The newsletter of the Active Transportation Alliance

Volume 3, Issue 1 - January 2010

 

You don’t have to be crazy to bike year-round, just prepared

We’ve had it all this winter — all the weather that makes a Chicago winter noteworthy: howling wind, heavy snow, driving rain, stinging sleet, and bone chilling temperatures.

That goes double for anyone who bikes year-round.

People fully exposed to the whims of winter weather know that the old idea about layering still holds true. Trapping layers of air between garments is a great way to preserve your heat. It also allows you to easily adjust your temperature by peeling off articles of clothing and then putting them on as needed.

Our friends at Bike Winter are the experts when it comes to layering. You should start here if words like balaclavas and lobster gloves mystify you.

A good rule of thumb is this: If you’re warm when you step out your front door you’ve over-dressed. If you’re a little chilly, you‘ve probably found the right amount of layering!

Here is a listing of apparel suggestions for winter biking from our resident expert, Jason Jenkins, who serves as Active Trans’ Education Specialist. Find out what it takes in cool, cold, coldest and frigid temperatures. Keep in mind these are only suggestions. If you find that you are too cold or warm, don’t hesitate to make adjustments.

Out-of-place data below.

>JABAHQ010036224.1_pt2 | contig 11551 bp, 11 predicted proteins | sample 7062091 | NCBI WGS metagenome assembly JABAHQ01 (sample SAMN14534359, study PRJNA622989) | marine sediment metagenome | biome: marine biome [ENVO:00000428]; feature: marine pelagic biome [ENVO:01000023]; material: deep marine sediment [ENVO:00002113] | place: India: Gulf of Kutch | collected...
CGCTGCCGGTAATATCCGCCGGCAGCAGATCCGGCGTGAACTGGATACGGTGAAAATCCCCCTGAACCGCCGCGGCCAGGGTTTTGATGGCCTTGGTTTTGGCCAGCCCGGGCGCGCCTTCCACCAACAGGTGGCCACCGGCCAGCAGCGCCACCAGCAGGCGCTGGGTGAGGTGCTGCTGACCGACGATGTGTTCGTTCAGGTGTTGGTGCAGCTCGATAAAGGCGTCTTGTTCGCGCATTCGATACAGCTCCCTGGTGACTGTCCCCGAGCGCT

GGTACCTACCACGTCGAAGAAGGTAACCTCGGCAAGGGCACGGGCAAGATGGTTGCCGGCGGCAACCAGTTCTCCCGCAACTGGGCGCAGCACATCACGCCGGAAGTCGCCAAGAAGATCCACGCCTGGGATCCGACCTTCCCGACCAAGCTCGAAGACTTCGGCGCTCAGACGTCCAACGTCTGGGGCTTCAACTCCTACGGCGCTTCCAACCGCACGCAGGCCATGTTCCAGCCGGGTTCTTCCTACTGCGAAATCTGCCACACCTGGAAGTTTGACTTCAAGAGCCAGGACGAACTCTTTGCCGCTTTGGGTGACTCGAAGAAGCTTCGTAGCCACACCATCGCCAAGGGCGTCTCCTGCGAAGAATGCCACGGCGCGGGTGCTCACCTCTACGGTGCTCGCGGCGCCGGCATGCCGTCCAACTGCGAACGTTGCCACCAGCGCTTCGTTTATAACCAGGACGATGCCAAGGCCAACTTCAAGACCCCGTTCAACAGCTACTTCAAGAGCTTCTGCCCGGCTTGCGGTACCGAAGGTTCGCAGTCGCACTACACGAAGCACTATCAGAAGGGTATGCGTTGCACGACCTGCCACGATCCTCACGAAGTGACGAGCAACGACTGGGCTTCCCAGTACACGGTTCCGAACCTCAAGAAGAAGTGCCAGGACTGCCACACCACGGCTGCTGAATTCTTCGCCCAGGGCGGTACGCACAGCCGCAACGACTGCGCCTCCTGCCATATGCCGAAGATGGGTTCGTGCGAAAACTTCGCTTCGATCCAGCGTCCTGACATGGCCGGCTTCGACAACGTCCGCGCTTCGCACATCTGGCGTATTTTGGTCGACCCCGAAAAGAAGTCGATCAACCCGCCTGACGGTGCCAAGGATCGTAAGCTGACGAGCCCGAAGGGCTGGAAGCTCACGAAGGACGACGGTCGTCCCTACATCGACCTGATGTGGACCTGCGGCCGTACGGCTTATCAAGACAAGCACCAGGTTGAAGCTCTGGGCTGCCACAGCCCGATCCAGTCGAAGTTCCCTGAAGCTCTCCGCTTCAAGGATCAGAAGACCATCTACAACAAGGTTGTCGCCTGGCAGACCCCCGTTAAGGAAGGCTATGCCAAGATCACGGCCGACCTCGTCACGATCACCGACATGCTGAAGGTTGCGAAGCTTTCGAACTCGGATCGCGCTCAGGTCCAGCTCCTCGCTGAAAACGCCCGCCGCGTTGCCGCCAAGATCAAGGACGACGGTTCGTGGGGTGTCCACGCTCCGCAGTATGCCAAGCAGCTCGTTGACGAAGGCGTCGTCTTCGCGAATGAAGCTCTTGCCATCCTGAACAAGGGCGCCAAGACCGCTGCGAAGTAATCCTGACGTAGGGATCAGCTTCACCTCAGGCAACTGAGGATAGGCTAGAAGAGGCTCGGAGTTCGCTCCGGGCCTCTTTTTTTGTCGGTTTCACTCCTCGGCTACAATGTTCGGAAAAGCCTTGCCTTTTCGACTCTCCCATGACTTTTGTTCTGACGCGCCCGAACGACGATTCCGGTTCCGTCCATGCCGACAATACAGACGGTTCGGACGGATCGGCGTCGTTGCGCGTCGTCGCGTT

“Keep at it and you’ll find your comfort level,” said Jenkins. “Sometimes the smallest change such as removing a balaclava or zipping up a vent can make a huge difference.”


Cool (low 50s-low 40s)
Head

  • Regular vented helmet
  • Light cap or thin skull cap

Torso

  • Light wicking base layer tee
  • Light- to mid-weight wool sweater or cycling jersey
  • Light wind/rain shell if rain or wind is expected; soft or hard shell for moderate to heavy rain

Hands (hands and feet are often the toughest to keep warm. Particularly with hands and feet, everyone is different so go with what works for you.)

  • Nothing, thin liner gloves, cycling gloves, or cold weather neoprene work gloves

Legs

  • What you normally would wear: jeans, slacks, corduroys, skirt and tights
  • Soft shell pants with waterproof treatment for light rain
  • Hard shell rain pants for moderate to heavy rain

Feet

  • Light- to mid-weight wool socks, depending on comfort (You might need larger shoes in the winter to accommodate thicker socks; overly snug footwear reduces blood circulation and warmth.)
  • Water resistant neoprene booties for light to moderate rain
  • Change of socks if heavy rain is expected

Cold (low 40s-low 30s)
Head

  • Regular vented helmet; a helmet cover if conditions are windy
  • Light cap or thin skull cap; medium-weight skull cap if windy
  • Balaclava or neck gaiter to protect face, if necessary

Torso

  • Light-weight long sleeve insulating base layer top
  • Light- to mid-weight wool sweater or cycling jersey
  • Light wind/rain shell if wind or light precipitation is expected
  • Soft or hard shell if moderate to heavy precipitation is expected

Hands

  • Thin liner gloves, cycling gloves, or cold weather neoprene work gloves
  • Lobster claw gloves or mittens over liner gloves, if necessary

Legs

  • Light-weight insulating base layer bottoms like tights or long underwear
  • What you would normally wear if no rain is expected